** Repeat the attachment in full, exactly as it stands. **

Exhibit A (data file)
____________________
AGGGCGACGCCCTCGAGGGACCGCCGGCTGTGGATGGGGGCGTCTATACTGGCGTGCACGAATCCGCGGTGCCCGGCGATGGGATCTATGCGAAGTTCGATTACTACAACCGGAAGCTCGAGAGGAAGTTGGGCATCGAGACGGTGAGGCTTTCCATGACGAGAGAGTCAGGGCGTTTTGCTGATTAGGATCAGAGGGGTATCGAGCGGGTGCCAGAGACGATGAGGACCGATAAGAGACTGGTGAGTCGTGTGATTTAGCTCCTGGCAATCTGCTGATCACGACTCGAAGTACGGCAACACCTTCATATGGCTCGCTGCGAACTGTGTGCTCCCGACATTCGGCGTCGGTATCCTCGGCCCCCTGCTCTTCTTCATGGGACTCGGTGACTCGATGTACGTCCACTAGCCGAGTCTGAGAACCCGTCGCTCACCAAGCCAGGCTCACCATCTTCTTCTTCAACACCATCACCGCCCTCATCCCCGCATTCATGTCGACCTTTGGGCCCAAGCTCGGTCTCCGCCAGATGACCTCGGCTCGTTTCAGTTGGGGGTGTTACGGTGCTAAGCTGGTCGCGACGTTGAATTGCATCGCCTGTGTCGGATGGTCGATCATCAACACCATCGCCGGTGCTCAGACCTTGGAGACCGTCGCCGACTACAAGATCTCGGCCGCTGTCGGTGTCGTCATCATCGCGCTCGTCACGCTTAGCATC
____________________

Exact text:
AGGGCGACGCCCTCGAGGGACCGCCGGCTGTGGATGGGGGCGTCTATACTGGCGTGCACGAATCCGCGGTGCCCGGCGATGGGATCTATGCGAAGTTCGATTACTACAACCGGAAGCTCGAGAGGAAGTTGGGCATCGAGACGGTGAGGCTTTCCATGACGAGAGAGTCAGGGCGTTTTGCTGATTAGGATCAGAGGGGTATCGAGCGGGTGCCAGAGACGATGAGGACCGATAAGAGACTGGTGAGTCGTGTGATTTAGCTCCTGGCAATCTGCTGATCACGACTCGAAGTACGGCAACACCTTCATATGGCTCGCTGCGAACTGTGTGCTCCCGACATTCGGCGTCGGTATCCTCGGCCCCCTGCTCTTCTTCATGGGACTCGGTGACTCGATGTACGTCCACTAGCCGAGTCTGAGAACCCGTCGCTCACCAAGCCAGGCTCACCATCTTCTTCTTCAACACCATCACCGCCCTCATCCCCGCATTCATGTCGACCTTTGGGCCCAAGCTCGGTCTCCGCCAGATGACCTCGGCTCGTTTCAGTTGGGGGTGTTACGGTGCTAAGCTGGTCGCGACGTTGAATTGCATCGCCTGTGTCGGATGGTCGATCATCAACACCATCGCCGGTGCTCAGACCTTGGAGACCGTCGCCGACTACAAGATCTCGGCCGCTGTCGGTGTCGTCATCATCGCGCTCGTCACGCTTAGCATC